In many ways, the Life of Georgia Building follows the precedent established at Peachtree Center, though with the use of local marble and a setting among three lush acres, complete with a sunken garden, the building has a rich grandeur.

The masonry cladding of the Life of Georgia Building contrasted greatly against the Equitable Building – completed the same year – which fully embraced the streamlined aesthetic of modernism being employed in large commercial centers around the country.

From afar, the regimented geometry of the Life of Georgia Building is striking. The building, with a bridge from West Peachtree Street to the lobby, and the parking and service tucked below the West Peachtree elevation on the lower level of Spring Street, appeared to float in a sea of green.

With deeply set windows, emphasized by the rhythm of the marble fins, the grid of the building’s façade creates deep shadow lines and dramatic lighting effects at night. Each identical floor is articulated with a horizontal band breaking up the verticality of the mass.

Atop it all is a large crown that once held the sign of the building’s namesake: Life of Georgia. The sign was removed – much like the Equitable Building may lose its signature sign – leaving the top a bland white box.

The square shape was a natural complement to its equally geometric cylindrical neighbor erected across West Peachtree Street the same year. The duo – the Life of Georgia Building and the iconic round C&S Bank Tower – stood out among a sea of low-slung classical buildings which filled the SONO neighborhood at the time of its construction.

But while the C&S Bank Tower would ultimately be torn down following the completion of what is now the Bank of America Plaza on the adjoining site, the Life of Georgia Building still stands, though missing much of its surrounding greenery and obscured and haggard, surrounded by other less grand development.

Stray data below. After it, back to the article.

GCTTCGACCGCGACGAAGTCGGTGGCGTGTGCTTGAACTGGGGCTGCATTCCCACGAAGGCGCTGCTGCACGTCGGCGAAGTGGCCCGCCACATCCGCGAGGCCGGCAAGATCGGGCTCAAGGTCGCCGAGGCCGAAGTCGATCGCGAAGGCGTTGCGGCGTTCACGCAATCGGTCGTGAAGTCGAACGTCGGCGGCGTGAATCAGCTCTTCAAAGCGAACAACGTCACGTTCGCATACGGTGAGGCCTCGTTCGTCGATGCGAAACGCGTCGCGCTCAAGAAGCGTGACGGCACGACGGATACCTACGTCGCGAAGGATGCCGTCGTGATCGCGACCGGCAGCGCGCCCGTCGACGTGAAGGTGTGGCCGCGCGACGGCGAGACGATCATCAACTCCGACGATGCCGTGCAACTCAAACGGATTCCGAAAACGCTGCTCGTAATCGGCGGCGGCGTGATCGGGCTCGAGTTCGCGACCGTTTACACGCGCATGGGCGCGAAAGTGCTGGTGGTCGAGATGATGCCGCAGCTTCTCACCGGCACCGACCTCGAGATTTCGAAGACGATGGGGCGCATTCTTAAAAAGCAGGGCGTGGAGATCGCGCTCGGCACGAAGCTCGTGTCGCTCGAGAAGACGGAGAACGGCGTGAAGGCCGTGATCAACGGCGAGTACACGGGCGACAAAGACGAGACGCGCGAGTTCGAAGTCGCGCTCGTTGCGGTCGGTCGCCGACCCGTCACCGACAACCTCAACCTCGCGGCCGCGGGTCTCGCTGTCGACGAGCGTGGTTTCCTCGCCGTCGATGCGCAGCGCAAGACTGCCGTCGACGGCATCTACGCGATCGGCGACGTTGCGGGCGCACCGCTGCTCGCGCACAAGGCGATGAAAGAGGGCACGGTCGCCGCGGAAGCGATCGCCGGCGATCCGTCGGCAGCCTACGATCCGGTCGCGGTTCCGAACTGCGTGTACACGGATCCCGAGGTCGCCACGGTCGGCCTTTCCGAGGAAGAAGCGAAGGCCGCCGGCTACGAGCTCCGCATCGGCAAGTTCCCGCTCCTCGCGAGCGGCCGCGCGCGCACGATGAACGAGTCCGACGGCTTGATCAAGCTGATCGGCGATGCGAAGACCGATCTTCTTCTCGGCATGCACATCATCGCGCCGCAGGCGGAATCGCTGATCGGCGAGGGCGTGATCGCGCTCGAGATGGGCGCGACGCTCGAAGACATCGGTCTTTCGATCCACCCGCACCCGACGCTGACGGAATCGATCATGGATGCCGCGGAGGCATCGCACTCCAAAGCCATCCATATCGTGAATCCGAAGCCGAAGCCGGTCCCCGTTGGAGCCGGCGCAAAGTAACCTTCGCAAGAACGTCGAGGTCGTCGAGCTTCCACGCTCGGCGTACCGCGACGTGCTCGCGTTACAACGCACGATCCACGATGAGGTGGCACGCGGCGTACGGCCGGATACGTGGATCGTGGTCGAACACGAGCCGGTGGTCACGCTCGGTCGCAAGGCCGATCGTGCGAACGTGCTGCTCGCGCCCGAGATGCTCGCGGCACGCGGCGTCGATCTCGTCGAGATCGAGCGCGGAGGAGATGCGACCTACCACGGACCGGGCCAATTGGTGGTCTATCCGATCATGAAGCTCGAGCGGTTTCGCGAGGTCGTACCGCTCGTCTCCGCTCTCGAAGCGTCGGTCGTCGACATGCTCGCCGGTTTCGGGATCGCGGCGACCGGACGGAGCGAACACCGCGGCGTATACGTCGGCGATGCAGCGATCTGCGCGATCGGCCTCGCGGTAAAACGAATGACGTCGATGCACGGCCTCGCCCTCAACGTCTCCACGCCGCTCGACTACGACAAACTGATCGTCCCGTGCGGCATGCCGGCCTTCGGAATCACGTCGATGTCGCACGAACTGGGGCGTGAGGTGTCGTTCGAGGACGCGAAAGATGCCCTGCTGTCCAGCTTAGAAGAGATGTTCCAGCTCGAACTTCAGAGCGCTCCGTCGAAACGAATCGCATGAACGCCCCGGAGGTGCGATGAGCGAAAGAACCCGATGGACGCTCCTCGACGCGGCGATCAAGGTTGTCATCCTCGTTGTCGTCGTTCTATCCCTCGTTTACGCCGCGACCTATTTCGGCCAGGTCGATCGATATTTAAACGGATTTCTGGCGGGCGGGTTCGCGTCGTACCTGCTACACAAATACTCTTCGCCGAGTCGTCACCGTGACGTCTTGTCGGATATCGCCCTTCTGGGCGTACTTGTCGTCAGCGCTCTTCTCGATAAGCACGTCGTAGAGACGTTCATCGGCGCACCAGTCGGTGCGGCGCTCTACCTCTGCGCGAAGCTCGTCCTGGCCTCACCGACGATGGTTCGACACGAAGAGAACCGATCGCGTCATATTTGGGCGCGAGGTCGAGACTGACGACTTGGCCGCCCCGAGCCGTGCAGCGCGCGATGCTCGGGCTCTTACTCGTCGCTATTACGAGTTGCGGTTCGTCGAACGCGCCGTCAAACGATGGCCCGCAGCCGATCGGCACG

Georgia Growth

Originally proposed as a 29-story building, according to Harold H. Martin’s Atlanta and Environs, the Life of Georgia building was the crowning work of Atlanta-based Bodin & Lamberson – the successive firm to Frazier & Bodin, who had also designed the prior home of the company.

When the company relocated in 1968, the move wasn’t far – just a few steps across West Peachtree Street – but for the company it signaled monumental success. Its former home, a mid-rise classical building dating to 1930, no longer served the then 75-year-old company.

The move signified the modernization of the Atlanta-based business, and the growth of the city. On promotional giveaways for the company’s anniversary, the prominently featured building was a symbol of power.

Like the Equitable Building, the Constitution Building and many others across the city, the juxtaposition of the new and old Life of Georgia Buildings highlighted just how far the companies had come – and how far Atlanta had come.

And like the old Constitution and Equitable Buildings, the old Life of Georgia Building was – and likely still is – threatened with demolition.

Even though both buildings are now long obsolete, they stand as visual reminders of the growth of Atlanta-based companies through the decades as the city grew, and a piece of what makes Atlanta, Atlanta.